“A particular focus will be put on the solicitation of non-traditional donors such as philanthropic foundations and the use of innovative financing mechanisms.
“The facility will also establish new partnerships and develop synergies with organizations pursuing the same goals in order to optimize resources and share knowledge raised from projects.”
The importance of these prospective strategies can never be overemphasized. As it stands today, many countries in Africa, because of lack of prioritization of WASH, allocate relatively meager resources to the water sector.
This situation has truncated most projects in the region, given that finance plays a major role towards meeting water related targets and goals.
This reality was reechoed at the AWW with AMCOW’s Executive Secretary, Mr Bai-Mass Taal, calling African leaders to remember that water, which is a multi-sector issue cutting across agriculture, health, education, and socio-economic issues, should be accorded a top position in State budgets.
There was, therefore, a clarion call on member-countries to increase their budget for water in order to meet the SDGs on water and sanitation.
At the end of the day, it became obvious that the region needed to start thinking outside the box for strategies that would help countries scale up access to water for all.
In Nigeria’s water sector, while maintaining that Nigeria was not able to achieve the MDGs target due to sole reliance on budgetary allocation from the three tiers of government, Engr. Adamu had already started deploying innovative strategies.
At the sidelines of the AWW, he told journalists that Nigeria would soon launch the National Programme on Partnerships for Extending Water, Sanitation and Hygiene, aimed at meeting the SDGs goal 6 – universal access to water.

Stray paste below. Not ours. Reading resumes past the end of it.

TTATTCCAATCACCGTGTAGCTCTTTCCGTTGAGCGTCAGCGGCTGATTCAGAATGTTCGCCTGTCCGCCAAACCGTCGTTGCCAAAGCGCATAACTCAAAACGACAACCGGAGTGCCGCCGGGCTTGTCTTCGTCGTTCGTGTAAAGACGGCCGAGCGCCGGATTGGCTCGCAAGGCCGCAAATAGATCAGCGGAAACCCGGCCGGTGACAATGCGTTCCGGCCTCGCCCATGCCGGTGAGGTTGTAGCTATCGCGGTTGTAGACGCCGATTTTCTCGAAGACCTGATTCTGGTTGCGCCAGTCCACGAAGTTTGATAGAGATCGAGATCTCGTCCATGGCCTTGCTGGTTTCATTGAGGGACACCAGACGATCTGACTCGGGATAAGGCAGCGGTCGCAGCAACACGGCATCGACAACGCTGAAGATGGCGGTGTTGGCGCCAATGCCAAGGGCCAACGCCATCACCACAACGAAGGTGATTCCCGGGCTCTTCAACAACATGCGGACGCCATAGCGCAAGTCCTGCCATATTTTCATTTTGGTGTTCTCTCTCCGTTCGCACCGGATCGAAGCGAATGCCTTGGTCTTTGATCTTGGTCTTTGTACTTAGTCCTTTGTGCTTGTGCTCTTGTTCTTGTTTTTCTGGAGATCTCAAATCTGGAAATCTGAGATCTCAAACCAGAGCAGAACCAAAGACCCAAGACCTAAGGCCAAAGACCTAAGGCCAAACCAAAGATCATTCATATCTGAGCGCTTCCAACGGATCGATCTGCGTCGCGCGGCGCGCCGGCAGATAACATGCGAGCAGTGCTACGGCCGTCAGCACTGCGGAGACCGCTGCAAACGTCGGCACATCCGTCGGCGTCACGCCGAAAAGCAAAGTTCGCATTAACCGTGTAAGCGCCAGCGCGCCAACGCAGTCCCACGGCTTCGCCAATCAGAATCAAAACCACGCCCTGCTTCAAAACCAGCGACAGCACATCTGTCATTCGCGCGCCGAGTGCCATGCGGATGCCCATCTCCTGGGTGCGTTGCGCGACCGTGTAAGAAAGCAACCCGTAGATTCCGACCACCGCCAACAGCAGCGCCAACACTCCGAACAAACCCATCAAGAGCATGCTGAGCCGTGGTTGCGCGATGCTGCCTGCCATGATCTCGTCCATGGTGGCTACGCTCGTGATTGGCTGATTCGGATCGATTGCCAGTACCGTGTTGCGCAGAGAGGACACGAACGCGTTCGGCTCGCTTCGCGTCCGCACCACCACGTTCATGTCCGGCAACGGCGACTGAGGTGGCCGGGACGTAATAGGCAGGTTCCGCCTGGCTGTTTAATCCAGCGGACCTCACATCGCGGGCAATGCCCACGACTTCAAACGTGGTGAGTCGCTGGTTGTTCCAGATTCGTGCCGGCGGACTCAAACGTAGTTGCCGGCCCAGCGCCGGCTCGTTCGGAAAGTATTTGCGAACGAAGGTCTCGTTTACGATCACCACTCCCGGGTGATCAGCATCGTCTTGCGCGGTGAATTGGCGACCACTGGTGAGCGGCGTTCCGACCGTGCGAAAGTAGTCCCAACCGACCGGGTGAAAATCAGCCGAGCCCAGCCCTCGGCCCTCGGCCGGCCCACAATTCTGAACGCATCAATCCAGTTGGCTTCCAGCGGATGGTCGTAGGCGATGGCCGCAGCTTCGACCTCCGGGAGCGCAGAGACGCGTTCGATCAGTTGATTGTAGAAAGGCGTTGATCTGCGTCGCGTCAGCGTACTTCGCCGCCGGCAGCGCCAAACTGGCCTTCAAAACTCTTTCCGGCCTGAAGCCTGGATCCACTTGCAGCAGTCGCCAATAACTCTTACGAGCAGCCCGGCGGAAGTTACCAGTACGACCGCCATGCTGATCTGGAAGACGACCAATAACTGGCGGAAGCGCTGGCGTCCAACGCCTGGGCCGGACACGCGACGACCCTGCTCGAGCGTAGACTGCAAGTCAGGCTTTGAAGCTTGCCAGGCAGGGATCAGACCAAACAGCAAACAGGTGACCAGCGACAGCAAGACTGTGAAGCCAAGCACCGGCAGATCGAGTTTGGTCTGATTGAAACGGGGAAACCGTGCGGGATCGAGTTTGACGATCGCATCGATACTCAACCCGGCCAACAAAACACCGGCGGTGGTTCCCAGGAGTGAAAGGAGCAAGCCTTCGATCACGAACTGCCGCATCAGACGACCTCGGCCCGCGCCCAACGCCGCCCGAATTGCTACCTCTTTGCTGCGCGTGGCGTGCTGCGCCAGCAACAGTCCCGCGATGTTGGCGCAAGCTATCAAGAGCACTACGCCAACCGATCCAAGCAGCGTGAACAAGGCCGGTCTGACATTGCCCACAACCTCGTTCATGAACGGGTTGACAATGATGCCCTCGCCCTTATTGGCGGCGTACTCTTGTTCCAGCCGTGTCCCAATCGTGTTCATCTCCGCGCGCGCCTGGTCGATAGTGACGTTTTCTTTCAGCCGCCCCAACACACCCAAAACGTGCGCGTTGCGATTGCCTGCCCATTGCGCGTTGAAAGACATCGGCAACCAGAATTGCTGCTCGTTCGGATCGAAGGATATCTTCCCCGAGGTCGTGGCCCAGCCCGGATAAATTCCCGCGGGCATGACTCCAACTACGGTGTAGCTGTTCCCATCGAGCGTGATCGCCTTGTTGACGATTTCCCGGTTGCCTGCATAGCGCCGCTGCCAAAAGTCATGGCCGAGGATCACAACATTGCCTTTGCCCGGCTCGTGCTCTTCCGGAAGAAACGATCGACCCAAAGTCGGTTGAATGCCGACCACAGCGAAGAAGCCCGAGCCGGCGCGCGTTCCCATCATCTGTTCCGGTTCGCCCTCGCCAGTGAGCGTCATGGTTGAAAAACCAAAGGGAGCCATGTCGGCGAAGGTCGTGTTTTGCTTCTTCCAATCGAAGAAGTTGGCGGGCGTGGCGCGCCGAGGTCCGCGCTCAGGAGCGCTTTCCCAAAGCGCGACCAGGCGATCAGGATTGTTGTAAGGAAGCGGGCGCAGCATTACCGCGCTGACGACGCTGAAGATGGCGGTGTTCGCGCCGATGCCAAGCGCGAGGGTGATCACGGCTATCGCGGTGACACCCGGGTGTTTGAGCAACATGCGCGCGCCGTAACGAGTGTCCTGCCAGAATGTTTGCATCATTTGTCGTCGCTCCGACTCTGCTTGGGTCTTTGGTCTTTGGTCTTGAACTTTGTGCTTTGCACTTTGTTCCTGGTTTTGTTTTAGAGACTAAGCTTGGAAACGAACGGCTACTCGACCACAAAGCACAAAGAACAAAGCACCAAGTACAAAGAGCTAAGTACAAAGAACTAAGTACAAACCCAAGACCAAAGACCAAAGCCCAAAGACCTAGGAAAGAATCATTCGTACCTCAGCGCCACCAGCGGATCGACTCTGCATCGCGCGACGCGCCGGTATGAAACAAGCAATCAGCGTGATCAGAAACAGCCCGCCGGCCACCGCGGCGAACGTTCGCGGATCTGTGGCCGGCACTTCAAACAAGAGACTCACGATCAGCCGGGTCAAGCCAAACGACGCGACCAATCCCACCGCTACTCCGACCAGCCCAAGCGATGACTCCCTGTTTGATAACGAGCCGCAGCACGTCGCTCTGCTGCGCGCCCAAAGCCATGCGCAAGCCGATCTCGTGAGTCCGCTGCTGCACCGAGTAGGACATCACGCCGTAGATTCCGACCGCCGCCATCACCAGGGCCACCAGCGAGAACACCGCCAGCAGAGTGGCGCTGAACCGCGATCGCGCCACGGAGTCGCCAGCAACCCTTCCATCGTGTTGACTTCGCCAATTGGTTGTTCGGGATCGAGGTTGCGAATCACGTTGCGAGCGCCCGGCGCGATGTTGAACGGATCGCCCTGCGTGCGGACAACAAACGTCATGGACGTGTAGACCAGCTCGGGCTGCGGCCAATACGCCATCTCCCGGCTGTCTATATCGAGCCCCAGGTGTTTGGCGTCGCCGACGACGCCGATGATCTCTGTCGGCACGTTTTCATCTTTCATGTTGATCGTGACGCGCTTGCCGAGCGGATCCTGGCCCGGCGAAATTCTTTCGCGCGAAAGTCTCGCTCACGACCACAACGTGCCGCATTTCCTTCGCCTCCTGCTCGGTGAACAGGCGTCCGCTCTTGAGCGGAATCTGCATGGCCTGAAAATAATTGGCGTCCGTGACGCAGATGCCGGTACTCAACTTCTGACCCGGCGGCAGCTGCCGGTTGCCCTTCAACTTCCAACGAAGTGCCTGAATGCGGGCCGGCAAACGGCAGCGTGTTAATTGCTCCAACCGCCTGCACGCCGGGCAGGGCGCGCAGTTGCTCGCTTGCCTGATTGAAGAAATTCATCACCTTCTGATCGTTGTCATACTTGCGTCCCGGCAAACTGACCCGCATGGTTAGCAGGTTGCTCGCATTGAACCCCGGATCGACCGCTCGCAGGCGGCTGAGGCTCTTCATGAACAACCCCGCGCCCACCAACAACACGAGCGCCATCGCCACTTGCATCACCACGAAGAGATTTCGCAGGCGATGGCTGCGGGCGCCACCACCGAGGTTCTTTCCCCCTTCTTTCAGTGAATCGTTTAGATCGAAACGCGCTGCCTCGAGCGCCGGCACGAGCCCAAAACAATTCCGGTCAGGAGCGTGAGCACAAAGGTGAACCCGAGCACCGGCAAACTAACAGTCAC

The initiative is unique because it actively involves the participation of the private sector and target communities in provision of the needed water, sanitation and hygiene infrastructure.
He said Nigeria needed to take the lead on these issues, rather than relying solely on development partners.
To be candid, one cannot but agree with the view that because of sole dependence on funds and resources coming from development partners, most developing countries have watched helpless while their water sector dwindles into oblivion.
This attitude has to change, especially in a world where there are evolving emergencies calling for attention.
When Adamu addressed the AWW 6, he disclosed that Nigerian Government has begun the disbursement of 1 million dollars, its own contribution to the Facility. This is a commendable leadership attitude, considering that many other African countries are yet to pay up their pledges.
The Facility has committed 1.6 billion euros to implement water and sanitation projects in Africa in the current project cycle. He stated that in the proposed projects, no fewer than 3.2 million people were expected to benefit from access to improved sanitation and over 2.8 million of them would have access to improved drinking water sources.
Concerning climate change, Adamu explained, “As part of its climate change strategy, the AWF prioritizes projects in water harvesting, conservation, storage, recycling and re-use, and the use of renewable energy to power water stations and infrastructures.
“AWF is a financial instrument designed to support actions and initiatives that will result in enhanced equitable and sustainable development and management of African water resources for poverty alleviation, socio-economic development, regional cooperation, the protection of the environment, and resilience to water-related disasters and climate change.”